Harry Reid Says Something Smart

by Brien Jackson

In my last post a few days ago, I off-handedly remarked that gay rights seemed, to me, to be akin to a progressive version of the right’s critique of Obama’s handling of Iran; if only he would announce his support, everything would change. Nevermind the institutional limits or the lack of any ability to do anything particularly concrete. When I wrote that, however, I had completely forgotten about the persistent progressive criticism of Harry Reid as Senate Majority Leader, which seems like a much more useful comparison. And I suspect we’re going to be seeing a lot more of this sort of criticism after this:

Still, there’s little doubt that Reid will have his hands full just keeping his caucus in line — especially given its geographically and ideologically diverse makeup.

Reid says he expects the tactic of gentle persuasion to work best, given the size of his Senate Democratic flock and the political divergences within it. “I don’t dictate how people vote,” he said in an interview this month. “If it’s an important vote, I try to tell them how important it is to the Senate, the country, the president … But I’m not very good at twisting arms. I try to be more verbal and non-threatening. So there are going to be — I’m sure — a number of opportunities for people who have different opinions not to vote the way that I think they should. But that’s the way it is. I hold no grudges.”

I’ve only read a couple of posts on this so far, but generally speaking it seems that the criticism is that Harry Reid is weak. And it’s true that the quote does make him sound like something of a weakling, and it’s also true that Harry Reid as Majority Leader is pretty weak, but it also seems like pointing out that the reason a lot of this is so is that the Majority Leader position is just a fundamentally weak role. I’ve noted it many times, both here and elsewhere, but the problem most people make in judging Reid is to assume that the Senate Majority leader is analogous to the Speaker of the House. That just isn’t so. For a variety of reasons, the former doesn’t wield anywhere near the power the latter does. And that’s the way the Senate likes it. Power is concentrated with committee chairman and swing votes, not with leadership. And given the long duration of a Senate term, leadership really doesn’t even have uch of an ability to use the ballot box against marginal members. Mary Landrieu doesn’t have to run for re-election until 2014. How many votes is she going to cast today that are going to remain hot issues 6 years from now? And as Reid roughly found out when he tried to remove Lieberman from his seniority in the caucus, the Majority Leader does not get to dictate intra-caucus issues to nearly the degree the Speaker of the House does, mostly because the fact that his caucus is about 1/4 the size of the House caucus means each member has much more involvement in the question.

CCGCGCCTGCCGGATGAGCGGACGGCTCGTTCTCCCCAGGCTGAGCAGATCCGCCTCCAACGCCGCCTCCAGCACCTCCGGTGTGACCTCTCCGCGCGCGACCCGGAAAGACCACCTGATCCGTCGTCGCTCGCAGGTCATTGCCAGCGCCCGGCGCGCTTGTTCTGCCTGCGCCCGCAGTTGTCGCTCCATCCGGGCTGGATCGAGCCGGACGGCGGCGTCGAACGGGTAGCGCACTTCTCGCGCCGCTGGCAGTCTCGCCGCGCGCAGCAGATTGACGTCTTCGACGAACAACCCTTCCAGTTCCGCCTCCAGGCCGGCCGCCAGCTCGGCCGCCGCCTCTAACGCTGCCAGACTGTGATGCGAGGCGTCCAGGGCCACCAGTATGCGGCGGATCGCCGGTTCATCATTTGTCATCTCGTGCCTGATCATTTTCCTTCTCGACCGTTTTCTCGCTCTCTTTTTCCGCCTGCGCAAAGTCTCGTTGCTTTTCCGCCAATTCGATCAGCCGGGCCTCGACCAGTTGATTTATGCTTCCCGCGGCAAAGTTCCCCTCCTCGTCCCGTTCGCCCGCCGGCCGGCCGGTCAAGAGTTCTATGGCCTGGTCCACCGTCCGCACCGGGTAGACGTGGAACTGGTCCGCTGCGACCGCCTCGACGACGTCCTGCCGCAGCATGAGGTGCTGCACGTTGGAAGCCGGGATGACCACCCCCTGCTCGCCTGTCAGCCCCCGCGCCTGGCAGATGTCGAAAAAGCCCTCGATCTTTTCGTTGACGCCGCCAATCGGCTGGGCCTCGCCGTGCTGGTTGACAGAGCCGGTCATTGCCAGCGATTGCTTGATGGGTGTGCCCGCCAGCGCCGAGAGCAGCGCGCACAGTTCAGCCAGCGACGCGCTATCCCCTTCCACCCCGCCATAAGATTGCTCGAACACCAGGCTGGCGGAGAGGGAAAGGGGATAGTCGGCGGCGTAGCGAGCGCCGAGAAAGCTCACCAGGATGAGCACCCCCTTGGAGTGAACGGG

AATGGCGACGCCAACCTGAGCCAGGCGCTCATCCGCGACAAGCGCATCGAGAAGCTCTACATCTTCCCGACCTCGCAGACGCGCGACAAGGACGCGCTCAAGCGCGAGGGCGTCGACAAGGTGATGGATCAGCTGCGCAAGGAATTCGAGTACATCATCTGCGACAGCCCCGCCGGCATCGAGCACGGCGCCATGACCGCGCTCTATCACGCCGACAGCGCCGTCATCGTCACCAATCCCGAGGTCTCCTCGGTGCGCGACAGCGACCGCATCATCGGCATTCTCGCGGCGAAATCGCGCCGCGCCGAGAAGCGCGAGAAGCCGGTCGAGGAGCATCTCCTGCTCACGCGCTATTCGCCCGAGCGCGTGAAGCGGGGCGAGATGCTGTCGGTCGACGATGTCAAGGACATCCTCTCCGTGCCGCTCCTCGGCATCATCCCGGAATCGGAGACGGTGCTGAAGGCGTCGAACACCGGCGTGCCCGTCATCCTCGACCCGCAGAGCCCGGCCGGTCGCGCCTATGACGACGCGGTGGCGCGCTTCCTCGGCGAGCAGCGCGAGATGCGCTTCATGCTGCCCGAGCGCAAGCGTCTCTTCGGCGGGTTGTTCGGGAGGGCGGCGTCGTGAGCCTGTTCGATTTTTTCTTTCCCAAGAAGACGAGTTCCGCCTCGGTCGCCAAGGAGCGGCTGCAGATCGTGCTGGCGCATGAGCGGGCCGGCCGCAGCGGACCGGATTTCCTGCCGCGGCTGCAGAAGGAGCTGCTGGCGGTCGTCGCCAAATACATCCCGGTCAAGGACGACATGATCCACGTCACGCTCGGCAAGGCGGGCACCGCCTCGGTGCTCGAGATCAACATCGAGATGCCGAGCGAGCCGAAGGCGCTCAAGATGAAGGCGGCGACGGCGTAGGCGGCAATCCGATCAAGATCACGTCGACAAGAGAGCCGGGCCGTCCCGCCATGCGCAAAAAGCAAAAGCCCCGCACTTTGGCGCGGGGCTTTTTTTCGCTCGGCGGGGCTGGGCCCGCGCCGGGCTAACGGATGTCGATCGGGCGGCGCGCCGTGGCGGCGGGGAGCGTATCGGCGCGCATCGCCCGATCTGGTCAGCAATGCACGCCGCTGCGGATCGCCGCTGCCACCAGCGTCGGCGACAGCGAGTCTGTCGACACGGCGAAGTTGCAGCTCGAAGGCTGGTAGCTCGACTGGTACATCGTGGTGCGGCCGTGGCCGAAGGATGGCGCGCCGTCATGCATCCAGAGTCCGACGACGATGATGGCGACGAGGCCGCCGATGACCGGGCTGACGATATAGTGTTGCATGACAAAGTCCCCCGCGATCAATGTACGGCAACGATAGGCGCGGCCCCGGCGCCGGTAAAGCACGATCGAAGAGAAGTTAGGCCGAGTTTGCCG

It also seems worth pointing out that Reid is right on the substance. It’s true that the Democratic caucus is 60 members strong, but it’s also accurate that this really isn’t an accuratte assessment of the number of votes they’re likely to have on any question. Putting aside whether or not the caucus can stay in line, two of those 60 members are Robert Byrd and Ted Kennedy, who are going to miss most votes due to health reasons and effectively leave you with 58 members most of the time. With that in mind, I actually think Reid is doing a pretty good job of framing the problem, from a political standpoint. If he were out and about giving credence to the notion that Democrats can do whatever they want because they have 60 Senators, the default story for any failed cloture vote would be how Reid couldn’t keep the caucus in line. Aside fro being bad for Reid personally, that sort of primary narrative gives cover to the people who break ranks, by casting it as primarily Reid’s fault. The way Reid framed it, however, as the Senate, and the Democratic caucus in particular, being a much more individualistic chamber, and with members largely making up their own minds vote to vote, makes it much easier to construct a narrative blaming marginal Democrats by name for blocking votes, making it much riskier for them to do so. Do Ben Nelson or Mary Landrieu want to wake up to see a headline reading “Sen. Nelson/Landrieu Kills Healthcare Reform?” I rather doubt it. And that sort of pressure makes it harder for them to break ranks in meaningful ways.

Harry Reid does and says a lot of stupid things, but this isn’t one of them.